Halloween tends to send us into a web of nostalgia. We reminisce over our favorite childhood Halloween candies (some of them long discontinued), our favorite scary movies, carving pumpkins, and of course costumes. Skimming through our memories, some of those costumes make us laugh, some make us cringe, and others forces us to wonder what in the world were our parents thinking.
Halloween just like any other celebration comes with its own set of rules and rituals. We do have widely kept guides, but these rules shift from family to family. Different households take on their own foundational guidelines for the Halloween season. In our household, we had one rule. (I got older a second rule would be implemented: Be home by eleven and no driving.) But when I was a child, we had one Halloween rule and one only, and it was to be followed without hesitation: No scary costumes, only happy ones. From the time I can remember until my teenage costume hiatus, my brother and I dressed up in non-scary costumes with one exception. When I was four years old, before my brother was born, my parents dressed me up as black cat, but as my mother will tell you, I was a happy black cat. Really, she isn’t wrong. I was and continue to remain a fairly happy gal.
Over the course of many Halloweens, I was a golden princess, a bride, a cheerleader, and my personal favorite, a sunflower. No pictures remain of my Halloween as a sunflower, thank the heavens. As a golden princess, I looked like a fancy Pinterest cupcake that if I tried to recreate now would end up a Pinterest fail. The year I was a cheerleader my brother was Troy Aikman. It was the ’90s. We grew up in a small Texas town where football and the Cowboys were second to God. The Halloween of the sunflower was a particularly upsetting Halloween as my baby brother was dressed as a dinosaur. A dinosaur! A stegosaurus to be exact. I was a sunflower, and my baby brother got to dress up as the coolest costume under the sun. Both my brother and I have been dinosaur fans since the diapers we wore donned elegant brontosauruses and triceratops, and he got to dress up as a dinosaur while I was stuck with yellow felt petals framing my face. This stuck me as an imbalance in the rule.
As both my brother and I aged, our costumes became more elaborate and detailed. Long before Pinterest, Instructables, and DIY-ing was hip my parents were transforming my brother and I into masterpieces. Had Buzzfeed been around, we would have wound up on a costume winning post. One year, my parents turned me into Bugs Bunny complete with carrots and my brother an “old timey” soldier as he called it. Another year, my mother mastered the cat eye (before it was cool), sewed gold sequin headbands and arm bands, and transformed an old sheet into a dress for a Cleopatra costume, while my dad painted tattoos on my brother and meticulously cut jagged lines in clothes turning him into a pirate. This was the turning point.
Now remember, I mentioned the tried and true Halloween rule in our household: Only happy Halloween costumes. You may notice that as I was still dressing up in happy costumes, my brother got to be a pirate, not exactly a pleasant costume though I suppose the Queen of the Nile was fairly shrewd. The Halloween costumes that followed after the pirate didn’t exactly fall into the happy category either. From Spawn to werewolf—complete with blood and scratches—the older my brother got the scarier his costumes got to be. To be fair, I was thirteen they year I dressed as Cleopatra and after that year I started watching scary movies on Halloween with friends rather than dressing up to trick or treat, but even in retrospect the rule doesn’t fully add up. Sure, the dinosaurs in Land Before Time are nice, save for the T-Rex, but my brother’s toddler stegosaurus costume doesn’t match the ray of sunshine of my sunflower costume. This Halloween household tenet may have slightly affected the costumes I chose as an adult Halloween participant.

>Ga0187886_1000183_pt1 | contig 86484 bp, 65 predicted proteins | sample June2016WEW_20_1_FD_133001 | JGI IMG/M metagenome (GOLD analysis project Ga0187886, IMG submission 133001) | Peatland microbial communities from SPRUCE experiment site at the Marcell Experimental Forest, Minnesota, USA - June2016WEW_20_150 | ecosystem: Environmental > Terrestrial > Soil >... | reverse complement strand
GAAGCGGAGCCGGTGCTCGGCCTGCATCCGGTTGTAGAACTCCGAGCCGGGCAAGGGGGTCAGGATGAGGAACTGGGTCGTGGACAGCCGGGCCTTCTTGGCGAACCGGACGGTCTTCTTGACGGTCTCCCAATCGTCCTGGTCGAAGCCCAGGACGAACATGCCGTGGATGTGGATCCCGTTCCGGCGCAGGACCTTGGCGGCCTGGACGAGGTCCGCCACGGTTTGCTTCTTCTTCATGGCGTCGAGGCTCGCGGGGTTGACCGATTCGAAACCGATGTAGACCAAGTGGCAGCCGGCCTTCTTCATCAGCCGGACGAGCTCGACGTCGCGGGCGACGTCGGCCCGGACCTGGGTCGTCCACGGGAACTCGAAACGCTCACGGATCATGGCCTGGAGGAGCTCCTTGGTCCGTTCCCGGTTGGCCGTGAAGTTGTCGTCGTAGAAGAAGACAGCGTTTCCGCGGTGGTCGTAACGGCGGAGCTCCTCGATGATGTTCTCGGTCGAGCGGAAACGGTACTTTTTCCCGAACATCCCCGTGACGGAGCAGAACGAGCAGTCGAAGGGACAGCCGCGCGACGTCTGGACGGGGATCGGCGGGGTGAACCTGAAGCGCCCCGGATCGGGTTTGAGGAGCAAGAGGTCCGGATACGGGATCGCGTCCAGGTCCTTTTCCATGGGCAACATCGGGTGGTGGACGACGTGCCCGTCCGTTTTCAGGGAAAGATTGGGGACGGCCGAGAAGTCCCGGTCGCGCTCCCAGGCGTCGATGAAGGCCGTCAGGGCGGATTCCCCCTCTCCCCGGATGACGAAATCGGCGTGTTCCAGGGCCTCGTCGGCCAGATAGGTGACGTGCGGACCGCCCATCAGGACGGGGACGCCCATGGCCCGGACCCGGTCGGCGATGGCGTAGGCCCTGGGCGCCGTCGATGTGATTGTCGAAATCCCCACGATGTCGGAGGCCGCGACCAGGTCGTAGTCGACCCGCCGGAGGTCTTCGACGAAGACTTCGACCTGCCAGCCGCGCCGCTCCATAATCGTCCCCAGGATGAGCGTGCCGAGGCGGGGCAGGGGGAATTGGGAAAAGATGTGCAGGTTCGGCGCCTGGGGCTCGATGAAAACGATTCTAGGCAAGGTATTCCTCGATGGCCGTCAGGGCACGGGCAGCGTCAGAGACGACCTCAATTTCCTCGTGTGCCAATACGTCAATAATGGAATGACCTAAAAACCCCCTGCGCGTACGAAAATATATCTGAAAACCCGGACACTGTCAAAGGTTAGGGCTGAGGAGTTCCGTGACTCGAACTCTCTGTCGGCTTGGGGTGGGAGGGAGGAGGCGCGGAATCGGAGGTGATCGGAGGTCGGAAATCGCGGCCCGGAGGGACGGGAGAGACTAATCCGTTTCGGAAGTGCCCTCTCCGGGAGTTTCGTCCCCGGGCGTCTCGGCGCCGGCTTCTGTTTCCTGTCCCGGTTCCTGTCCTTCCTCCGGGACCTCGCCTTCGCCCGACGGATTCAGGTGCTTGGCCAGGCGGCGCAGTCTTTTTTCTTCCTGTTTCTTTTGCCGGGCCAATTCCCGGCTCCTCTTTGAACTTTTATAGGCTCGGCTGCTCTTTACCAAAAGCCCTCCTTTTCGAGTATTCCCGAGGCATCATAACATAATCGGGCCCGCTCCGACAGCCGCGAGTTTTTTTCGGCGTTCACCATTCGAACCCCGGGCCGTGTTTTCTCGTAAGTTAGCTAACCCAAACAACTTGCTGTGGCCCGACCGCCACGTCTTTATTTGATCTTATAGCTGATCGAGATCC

College marked my triumphant return to Halloween. I’ve always been interested in combining men and women’s styles in my outfits for a more gender blurred look. As I returned to the Halloween game, I quickly realized I could incorporate this into my Halloween costumes, as well as heighten the persona of the costume itself. I’m a performer, and so naturally on Halloween I don’t just dress up, I go in character. Upon my return to the Halloween game, I went for a pop cultural staple: Tom Cruise in Risky Business. Another year, I went as Elaine Stritch wearing a bowler hat, tights, and a tie. The Elaine Stritch costume is among my favorites as her personality and her voice are so commanding and larger than life. Yet another year, I went as a Rorschach ink blot, wearing all black and attaching a white scarf to my back. Anytime someone asked what I was I would raise my arms, strike a pose, and ask, “What do you think I am?” Another year, I went as David Lynch conversing with people largely through Lynch quotes. Another year, I went as my hero, Evil Dead’s Ash, pre-Army of Darkness so no boomstick, but there was lots of blood and a chainsaw arm.
None of this is to say I didn’t enjoy my childhood Halloween costumes. I most certainly did. They weren’t forced on me, and in many ways, those traditional and happy costumes helped to spur my creative adult costumes. Though, let’s admit: Little girls in bride costumes is pretty scary. Overall, the rule seemed to be subjective from Halloween to Halloween and based on the ideas my parents thought up, as well as the cultural and historical context for the costume itself. Our Halloween rule wasn’t perfect, but it sure did fuel my love for Halloween and my desire to immerse myself in costume with abandon.